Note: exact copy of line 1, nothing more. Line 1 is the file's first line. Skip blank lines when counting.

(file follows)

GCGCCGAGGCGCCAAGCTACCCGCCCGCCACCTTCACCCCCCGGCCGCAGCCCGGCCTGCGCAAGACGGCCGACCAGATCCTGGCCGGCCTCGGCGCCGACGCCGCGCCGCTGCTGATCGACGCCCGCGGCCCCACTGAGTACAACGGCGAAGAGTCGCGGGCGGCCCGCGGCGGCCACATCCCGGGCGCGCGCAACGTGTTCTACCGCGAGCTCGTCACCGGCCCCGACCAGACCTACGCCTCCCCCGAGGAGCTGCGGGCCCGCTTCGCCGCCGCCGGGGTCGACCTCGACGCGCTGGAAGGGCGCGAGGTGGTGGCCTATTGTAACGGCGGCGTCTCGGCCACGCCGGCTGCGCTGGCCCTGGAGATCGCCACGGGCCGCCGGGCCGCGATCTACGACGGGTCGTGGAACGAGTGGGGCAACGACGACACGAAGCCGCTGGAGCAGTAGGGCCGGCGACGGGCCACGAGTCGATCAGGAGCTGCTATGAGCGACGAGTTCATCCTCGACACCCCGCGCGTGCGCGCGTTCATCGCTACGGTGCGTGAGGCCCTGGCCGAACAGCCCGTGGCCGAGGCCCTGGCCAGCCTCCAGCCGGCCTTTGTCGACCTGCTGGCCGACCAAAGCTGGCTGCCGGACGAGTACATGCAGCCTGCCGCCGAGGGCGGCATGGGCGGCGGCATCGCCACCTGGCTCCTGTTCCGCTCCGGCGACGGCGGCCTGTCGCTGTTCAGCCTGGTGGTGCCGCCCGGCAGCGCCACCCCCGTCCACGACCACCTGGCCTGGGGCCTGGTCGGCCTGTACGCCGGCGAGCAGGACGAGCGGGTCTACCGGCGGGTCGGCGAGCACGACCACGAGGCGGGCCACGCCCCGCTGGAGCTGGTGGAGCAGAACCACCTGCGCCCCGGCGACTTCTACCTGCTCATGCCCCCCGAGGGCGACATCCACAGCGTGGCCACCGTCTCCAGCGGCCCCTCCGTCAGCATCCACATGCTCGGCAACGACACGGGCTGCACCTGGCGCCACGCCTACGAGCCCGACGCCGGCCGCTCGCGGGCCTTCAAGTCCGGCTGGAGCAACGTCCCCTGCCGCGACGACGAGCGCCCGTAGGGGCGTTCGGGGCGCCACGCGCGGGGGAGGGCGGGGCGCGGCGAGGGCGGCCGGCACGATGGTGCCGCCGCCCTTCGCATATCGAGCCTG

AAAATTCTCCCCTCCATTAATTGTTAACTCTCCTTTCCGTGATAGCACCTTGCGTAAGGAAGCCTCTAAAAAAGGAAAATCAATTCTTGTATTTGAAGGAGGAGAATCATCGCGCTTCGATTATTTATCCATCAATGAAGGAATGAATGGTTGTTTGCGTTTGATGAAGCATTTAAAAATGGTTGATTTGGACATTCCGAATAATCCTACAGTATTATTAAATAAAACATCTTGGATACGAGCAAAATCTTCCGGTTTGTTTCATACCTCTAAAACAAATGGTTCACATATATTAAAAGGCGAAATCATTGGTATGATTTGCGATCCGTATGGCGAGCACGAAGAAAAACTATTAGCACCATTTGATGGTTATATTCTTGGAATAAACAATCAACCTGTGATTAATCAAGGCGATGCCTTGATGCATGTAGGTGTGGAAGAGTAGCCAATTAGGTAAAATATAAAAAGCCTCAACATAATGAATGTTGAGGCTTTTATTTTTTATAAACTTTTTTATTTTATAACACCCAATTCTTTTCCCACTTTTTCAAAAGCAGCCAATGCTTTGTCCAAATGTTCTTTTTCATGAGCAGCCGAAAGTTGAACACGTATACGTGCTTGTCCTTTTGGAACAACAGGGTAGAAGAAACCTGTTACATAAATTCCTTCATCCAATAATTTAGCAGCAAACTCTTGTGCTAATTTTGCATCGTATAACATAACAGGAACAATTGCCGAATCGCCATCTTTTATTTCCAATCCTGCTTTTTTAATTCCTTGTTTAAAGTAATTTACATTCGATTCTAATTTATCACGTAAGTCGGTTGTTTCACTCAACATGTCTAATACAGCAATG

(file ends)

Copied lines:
GCGCCGAGGCGCCAAGCTACCCGCCCGCCACCTTCACCCCCCGGCCGCAGCCCGGCCTGCGCAAGACGGCCGACCAGATCCTGGCCGGCCTCGGCGCCGACGCCGCGCCGCTGCTGATCGACGCCCGCGGCCCCACTGAGTACAACGGCGAAGAGTCGCGGGCGGCCCGCGGCGGCCACATCCCGGGCGCGCGCAACGTGTTCTACCGCGAGCTCGTCACCGGCCCCGACCAGACCTACGCCTCCCCCGAGGAGCTGCGGGCCCGCTTCGCCGCCGCCGGGGTCGACCTCGACGCGCTGGAAGGGCGCGAGGTGGTGGCCTATTGTAACGGCGGCGTCTCGGCCACGCCGGCTGCGCTGGCCCTGGAGATCGCCACGGGCCGCCGGGCCGCGATCTACGACGGGTCGTGGAACGAGTGGGGCAACGACGACACGAAGCCGCTGGAGCAGTAGGGCCGGCGACGGGCCACGAGTCGATCAGGAGCTGCTATGAGCGACGAGTTCATCCTCGACACCCCGCGCGTGCGCGCGTTCATCGCTACGGTGCGTGAGGCCCTGGCCGAACAGCCCGTGGCCGAGGCCCTGGCCAGCCTCCAGCCGGCCTTTGTCGACCTGCTGGCCGACCAAAGCTGGCTGCCGGACGAGTACATGCAGCCTGCCGCCGAGGGCGGCATGGGCGGCGGCATCGCCACCTGGCTCCTGTTCCGCTCCGGCGACGGCGGCCTGTCGCTGTTCAGCCTGGTGGTGCCGCCCGGCAGCGCCACCCCCGTCCACGACCACCTGGCCTGGGGCCTGGTCGGCCTGTACGCCGGCGAGCAGGACGAGCGGGTCTACCGGCGGGTCGGCGAGCACGACCACGAGGCGGGCCACGCCCCGCTGGAGCTGGTGGAGCAGAACCACCTGCGCCCCGGCGACTTCTACCTGCTCATGCCCCCCGAGGGCGACATCCACAGCGTGGCCACCGTCTCCAGCGGCCCCTCCGTCAGCATCCACATGCTCGGCAACGACACGGGCTGCACCTGGCGCCACGCCTACGAGCCCGACGCCGGCCGCTCGCGGGCCTTCAAGTCCGGCTGGAGCAACGTCCCCTGCCGCGACGACGAGCGCCCGTAGGGGCGTTCGGGGCGCCACGCGCGGGGGAGGGCGGGGCGCGGCGAGGGCGGCCGGCACGATGGTGCCGCCGCCCTTCGCATATCGAGCCTG